Student Interns Head Back to College to Tout Energy Department
Alex M. Parker | Government Executive
January 07, 2010
A second class of student ambassadors have completed their internships with the federal government, and six of them will return to their college campuses talking about the Energy Department.
Of the 30 participants in the 2009-2010 Federal Service Ambassador Program sponsored by the nonprofit Partnership for Public Service, six college students were enrolled in a new Energy Department-specific internship. Energy’s program is the first department-specific program coordinated between the government and the nonprofit.
During the next two years, Energy will have to fill more than 800 engineering jobs, according to the Partnership for Public Service’s latest annual Where the Jobs Are Report published in September 2009. To meet that challenge, department officials believed they had to go beyond traditional recruiting methods, so they teamed up with the Partnership for Public Service’s Federal Service Ambassador Program.
“We wanted to market and brand the Department of Energy in a more progressive way, but in such a fashion that is more interactive with the public, rather than just doing it via Web or e-mail, or waiting for people to come to us,” said George Waldmann, director of employment solutions division for Energy’s Office of the Chief Human Capital Officer. “It’s kind of two tier. First, we want to get them interested in a government job, and then get them interested in working for DoE.”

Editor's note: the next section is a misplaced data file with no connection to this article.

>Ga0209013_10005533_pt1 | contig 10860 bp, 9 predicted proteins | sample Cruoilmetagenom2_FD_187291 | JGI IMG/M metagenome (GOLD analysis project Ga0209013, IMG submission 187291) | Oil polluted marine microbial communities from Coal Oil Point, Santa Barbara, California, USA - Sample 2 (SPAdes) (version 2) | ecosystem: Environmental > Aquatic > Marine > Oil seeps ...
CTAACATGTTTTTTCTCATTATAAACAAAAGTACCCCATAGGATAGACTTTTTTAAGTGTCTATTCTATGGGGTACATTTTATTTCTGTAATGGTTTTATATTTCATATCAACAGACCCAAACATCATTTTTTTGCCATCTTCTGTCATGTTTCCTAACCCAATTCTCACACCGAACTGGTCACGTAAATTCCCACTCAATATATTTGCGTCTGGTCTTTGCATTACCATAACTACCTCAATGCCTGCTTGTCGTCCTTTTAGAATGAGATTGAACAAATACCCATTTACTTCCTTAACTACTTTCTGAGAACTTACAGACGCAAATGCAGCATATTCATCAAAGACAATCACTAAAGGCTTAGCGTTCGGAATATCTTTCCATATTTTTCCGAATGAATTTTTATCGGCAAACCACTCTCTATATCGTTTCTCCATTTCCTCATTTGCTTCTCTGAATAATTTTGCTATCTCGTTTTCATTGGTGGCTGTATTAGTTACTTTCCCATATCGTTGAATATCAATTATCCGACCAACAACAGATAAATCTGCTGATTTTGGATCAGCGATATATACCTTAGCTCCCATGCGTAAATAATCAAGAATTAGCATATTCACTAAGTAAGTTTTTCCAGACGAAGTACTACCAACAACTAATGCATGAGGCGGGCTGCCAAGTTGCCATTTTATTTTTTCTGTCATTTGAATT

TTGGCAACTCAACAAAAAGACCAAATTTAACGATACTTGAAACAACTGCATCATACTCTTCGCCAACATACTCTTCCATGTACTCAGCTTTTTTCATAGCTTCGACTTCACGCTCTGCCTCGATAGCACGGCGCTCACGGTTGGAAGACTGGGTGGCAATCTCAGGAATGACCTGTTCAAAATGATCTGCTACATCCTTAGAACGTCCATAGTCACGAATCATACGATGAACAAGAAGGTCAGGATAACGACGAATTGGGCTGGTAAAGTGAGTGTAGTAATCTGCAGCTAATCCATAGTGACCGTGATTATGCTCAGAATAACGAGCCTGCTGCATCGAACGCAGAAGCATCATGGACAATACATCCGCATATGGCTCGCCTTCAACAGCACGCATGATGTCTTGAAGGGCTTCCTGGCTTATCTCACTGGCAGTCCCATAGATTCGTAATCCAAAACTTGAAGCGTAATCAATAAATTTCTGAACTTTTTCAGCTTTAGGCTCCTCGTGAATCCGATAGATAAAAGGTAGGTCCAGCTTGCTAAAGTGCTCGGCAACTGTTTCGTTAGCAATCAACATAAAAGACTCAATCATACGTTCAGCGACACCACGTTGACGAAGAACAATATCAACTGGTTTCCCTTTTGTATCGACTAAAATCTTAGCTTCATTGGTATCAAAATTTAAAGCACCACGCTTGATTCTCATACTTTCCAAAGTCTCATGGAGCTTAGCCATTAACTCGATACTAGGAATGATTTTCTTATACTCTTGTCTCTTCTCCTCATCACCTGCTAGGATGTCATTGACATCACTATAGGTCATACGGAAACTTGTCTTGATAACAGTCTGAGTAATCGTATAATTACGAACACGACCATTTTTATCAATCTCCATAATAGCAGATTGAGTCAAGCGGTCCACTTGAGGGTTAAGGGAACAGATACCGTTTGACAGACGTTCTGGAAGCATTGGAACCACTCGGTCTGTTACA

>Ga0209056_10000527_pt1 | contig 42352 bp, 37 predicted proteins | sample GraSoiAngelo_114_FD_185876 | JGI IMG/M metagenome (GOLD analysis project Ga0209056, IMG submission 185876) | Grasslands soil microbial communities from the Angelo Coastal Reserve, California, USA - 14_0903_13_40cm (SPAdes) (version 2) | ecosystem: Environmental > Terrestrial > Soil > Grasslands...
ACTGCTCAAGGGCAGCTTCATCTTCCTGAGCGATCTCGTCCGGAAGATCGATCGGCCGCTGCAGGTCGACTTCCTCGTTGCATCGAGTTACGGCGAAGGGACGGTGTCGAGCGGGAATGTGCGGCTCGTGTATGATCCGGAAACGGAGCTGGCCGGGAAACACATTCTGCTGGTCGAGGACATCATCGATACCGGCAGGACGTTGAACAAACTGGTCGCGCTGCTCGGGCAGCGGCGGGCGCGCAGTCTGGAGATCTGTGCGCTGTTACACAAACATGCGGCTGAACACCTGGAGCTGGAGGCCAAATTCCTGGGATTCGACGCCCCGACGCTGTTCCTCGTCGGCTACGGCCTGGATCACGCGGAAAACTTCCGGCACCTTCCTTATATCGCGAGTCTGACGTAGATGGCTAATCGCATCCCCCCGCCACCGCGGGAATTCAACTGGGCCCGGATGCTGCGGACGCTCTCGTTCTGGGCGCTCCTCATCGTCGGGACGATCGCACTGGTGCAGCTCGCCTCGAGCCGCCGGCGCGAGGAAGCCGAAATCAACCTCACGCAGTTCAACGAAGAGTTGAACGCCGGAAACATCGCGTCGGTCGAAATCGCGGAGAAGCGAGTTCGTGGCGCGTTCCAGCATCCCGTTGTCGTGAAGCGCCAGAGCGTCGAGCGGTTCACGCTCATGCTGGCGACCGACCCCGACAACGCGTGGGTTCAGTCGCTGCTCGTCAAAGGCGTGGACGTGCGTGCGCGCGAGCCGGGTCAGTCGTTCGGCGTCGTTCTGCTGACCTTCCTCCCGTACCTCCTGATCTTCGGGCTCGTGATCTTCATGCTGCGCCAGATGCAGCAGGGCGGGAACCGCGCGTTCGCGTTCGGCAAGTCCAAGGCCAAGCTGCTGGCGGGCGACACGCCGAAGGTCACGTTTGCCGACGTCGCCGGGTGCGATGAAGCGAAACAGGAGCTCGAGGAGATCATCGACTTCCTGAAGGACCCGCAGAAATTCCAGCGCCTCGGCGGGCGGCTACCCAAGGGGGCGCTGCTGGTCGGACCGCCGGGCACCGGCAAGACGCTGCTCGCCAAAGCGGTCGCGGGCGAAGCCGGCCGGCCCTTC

The Federal Service Ambassador Program, created in 2008, provides stipends of $2,200 to students to promote federal government services on their campuses after their internships are completed. So far, 45 interns have completed the program.
Six student interns worked at Energy this past summer, and now are receiving stipends from the nonprofit’s program to promote the department on their respective college campuses. The internships included statistical analysis as well as international relations, and students worked with Energy officials involved in drafting international treaties relating to energy use.
“We have some ambassadors who have an engineering background, some in mathematics, some in international relations,” Waldmann said. “It’s diverse, because the mission of the department is diverse.”
Tim McManus, the Partnership’s vice president for education and outreach, said the program is modeled in part on Teach for America, the nonprofit teaching program that has been phenomenally successful at recruiting recent college graduates to work as educators across the country.
“They’re specifically promoting the hard-to-fill jobs at Department of Energy,” McManus said. “We think it’s really a low-cost alternative to full-time government employee recruiters.”